Drop in Scores On Reading Test Baffles Experts
The National Assessment of Educational Progress and the U.S. Education Department are investigating an "anomaly" in the results of naep's 1986 reading test that has confounded testing experts and delayed the reporting of the results by at least four months.
The test scores, which showed inexplicably large drops in reading performance among 9- and 17-year-olds since the previous assessment, are apparently the first such abnormal results naep has experienced in its 18-year history.
"This is posing a real mystery here for us," said Archie E. Lapointe, naep's executive director.
Officials of the assessment, which is administered by the Educational Testing Service under contract to the Education Department, last week submitted a report on the matter to naep's technical advisory panel.
"I'm pretty disgusted by this," said Chester E. Finn Jr., the department's assistant secretary for educational research and improvement. "There is a strong possibility that something went awry with the test design or administration."
Mr. Lapointe said that safeguards written into the new contract for the assessment, which require extensive field testing of design changes, make it unlikely that a similar incident will occur in the future.
Nevertheless, the agency will change its procedures if testing experts uncover a problem in naep's techniques, Mr. Lapointe said.
"We've involved every expert in and out of education in this country--and some in Canada--to come and help us solve this problem," he said.
"No one has come up with a flaw," he continued. "It's hard to imagine someone might."
"On the other hand," he said, "there's something wrong here."
The Congressionally mandated assessment, often called "the nation's report card," tests a national sample of about 100,000 9-, 13-, and 17-year-olds in reading, writing, and other subjects.
By the next decade, naep is expected to expand its tests to provide state-by-state comparisons of student-achievement data.
The 1986 assessment, the largest ever conducted, covered reading, mathematics, science, computer competence, U.S. history and literature, and the educational achievement of language-minority students.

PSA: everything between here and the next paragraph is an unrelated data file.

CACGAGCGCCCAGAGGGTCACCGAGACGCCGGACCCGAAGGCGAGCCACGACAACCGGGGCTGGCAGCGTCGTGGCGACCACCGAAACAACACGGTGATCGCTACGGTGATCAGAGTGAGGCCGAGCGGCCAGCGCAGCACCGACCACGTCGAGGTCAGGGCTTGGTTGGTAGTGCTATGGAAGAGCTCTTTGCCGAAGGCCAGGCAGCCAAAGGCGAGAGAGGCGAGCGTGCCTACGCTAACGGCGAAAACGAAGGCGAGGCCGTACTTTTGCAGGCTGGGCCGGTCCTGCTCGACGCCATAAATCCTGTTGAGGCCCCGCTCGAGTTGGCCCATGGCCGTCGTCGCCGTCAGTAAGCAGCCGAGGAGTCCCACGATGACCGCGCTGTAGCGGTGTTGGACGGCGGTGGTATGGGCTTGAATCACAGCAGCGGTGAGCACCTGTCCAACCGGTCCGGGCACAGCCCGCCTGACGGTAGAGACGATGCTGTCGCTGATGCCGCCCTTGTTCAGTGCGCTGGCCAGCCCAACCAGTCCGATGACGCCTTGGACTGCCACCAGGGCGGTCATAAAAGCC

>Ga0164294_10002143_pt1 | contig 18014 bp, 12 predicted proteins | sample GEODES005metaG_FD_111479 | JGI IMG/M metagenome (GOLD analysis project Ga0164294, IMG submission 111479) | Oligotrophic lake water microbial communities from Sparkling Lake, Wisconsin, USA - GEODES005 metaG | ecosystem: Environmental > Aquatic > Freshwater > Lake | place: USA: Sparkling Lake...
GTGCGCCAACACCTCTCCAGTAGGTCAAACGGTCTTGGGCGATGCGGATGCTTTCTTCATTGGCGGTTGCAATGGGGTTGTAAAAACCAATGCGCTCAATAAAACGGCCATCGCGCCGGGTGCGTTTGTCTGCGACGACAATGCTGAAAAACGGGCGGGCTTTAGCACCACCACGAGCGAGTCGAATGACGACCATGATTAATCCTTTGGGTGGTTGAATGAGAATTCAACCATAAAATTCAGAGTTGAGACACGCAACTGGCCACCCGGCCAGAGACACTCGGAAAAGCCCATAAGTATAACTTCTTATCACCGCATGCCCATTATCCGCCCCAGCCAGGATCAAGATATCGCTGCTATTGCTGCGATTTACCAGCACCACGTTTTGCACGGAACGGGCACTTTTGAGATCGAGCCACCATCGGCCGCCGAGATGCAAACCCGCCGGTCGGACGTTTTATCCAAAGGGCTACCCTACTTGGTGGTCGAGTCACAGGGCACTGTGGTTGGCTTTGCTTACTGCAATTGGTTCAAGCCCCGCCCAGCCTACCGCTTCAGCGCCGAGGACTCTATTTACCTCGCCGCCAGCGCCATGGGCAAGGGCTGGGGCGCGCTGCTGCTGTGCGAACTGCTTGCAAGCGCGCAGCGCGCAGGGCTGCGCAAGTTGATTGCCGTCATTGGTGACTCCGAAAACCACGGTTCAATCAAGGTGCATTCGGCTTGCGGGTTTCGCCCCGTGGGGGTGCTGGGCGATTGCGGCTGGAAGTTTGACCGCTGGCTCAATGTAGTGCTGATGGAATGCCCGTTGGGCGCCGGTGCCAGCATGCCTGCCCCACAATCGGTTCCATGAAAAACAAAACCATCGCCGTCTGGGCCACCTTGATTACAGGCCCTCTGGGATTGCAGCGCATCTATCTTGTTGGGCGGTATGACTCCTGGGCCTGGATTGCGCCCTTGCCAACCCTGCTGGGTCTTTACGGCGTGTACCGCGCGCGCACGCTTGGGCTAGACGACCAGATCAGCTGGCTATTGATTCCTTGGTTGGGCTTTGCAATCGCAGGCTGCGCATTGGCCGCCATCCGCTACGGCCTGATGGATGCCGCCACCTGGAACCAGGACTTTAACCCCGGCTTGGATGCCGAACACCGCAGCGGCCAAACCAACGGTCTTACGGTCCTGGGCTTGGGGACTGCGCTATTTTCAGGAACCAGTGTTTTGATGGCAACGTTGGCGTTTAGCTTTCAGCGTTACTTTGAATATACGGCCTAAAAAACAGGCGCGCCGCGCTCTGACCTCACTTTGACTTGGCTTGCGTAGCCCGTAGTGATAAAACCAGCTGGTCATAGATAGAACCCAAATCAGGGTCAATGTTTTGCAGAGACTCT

Abnormal results were seen only in the reading assessments for the oldest and youngest groups of students tested.
After the 1986 assessment, naep officials had planned to produce a study showing trends in reading performance since 1971.
A similar report, published after its 1984 assessment, showed that students' reading performance had improved between 1971 and 1984, but that it had leveled off in the 1980's.
But the data showing sharp drops in 9- and 17-year-olds' reading performance between 1984 and 1986 were "unbelievable," according to Mr. Lapointe.
"The drops were so significant that, if true, the whole world would have recognized that we have a reading problem," he said.
But the fact that 13-year-olds' reading scores, as well as scores on other tests in the battery, did not appear abnormal indicated that the data were flawed, he said.
Furthermore, he added, officials checked with standardized-test publishers and state assessment officials to determine whether other tests had shown similar declines in reading performance. They had not, he noted.
Naep officials then chose to delay publication of the trend study, originally scheduled to be released last September, rather than release it with questionable results, and to seek possible causes for what they called the "anomaly."
According to Mr. Lapointe, these possibilities included "technical" causes, such as statistical procedures and sampling techniques; "substantive" causes, such as the types of questions asked on the 1986 test; and "esoteric" causes, such as the fact that the assessment was administered the day the space shuttle Challenger exploded, which may have disturbed some test takers.
All of these possibilities, he said, turned out to be "blind alleys."
Naep officials' efforts to find an explanation for the test results have not satisfied the Education Department, which has launched its own study of possible flaws in the assessment.
But until the true cause of the abnormal results can be determined, said Mr. Finn, "there is a definite possibility something went awry in reading, not the test."
The department's review of the incident, led by Edward Haertel, professor of education at Stanford University, is expected to be completed in March.
In the meantime, naep officials say they plan to publish a trend study after the 1988 assessment, which is currently under way.
Using what statisticians call "bridge" techniques, they are administering the 1986 and 1984 tests to a sample of students this year, in order to be able to compare results over time.
In the future, assessment officials said, they will be more careful in changing the design or administration of the tests between assessments. The new contract for the assessment, awarded to the ets last October, contains a clause that requires extensive field testing of any new design.
"Any changes in the future in design must be done experimentally first," Mr. Lapointe said. "Only after they have proven to work can they be implemented."
"This slows down the pace of change," but the delay is reasonable, he added, noting that such safeguards are essential if naep is to expand as envisioned.
"We're trying to learn from this experience," added Dr. Finn.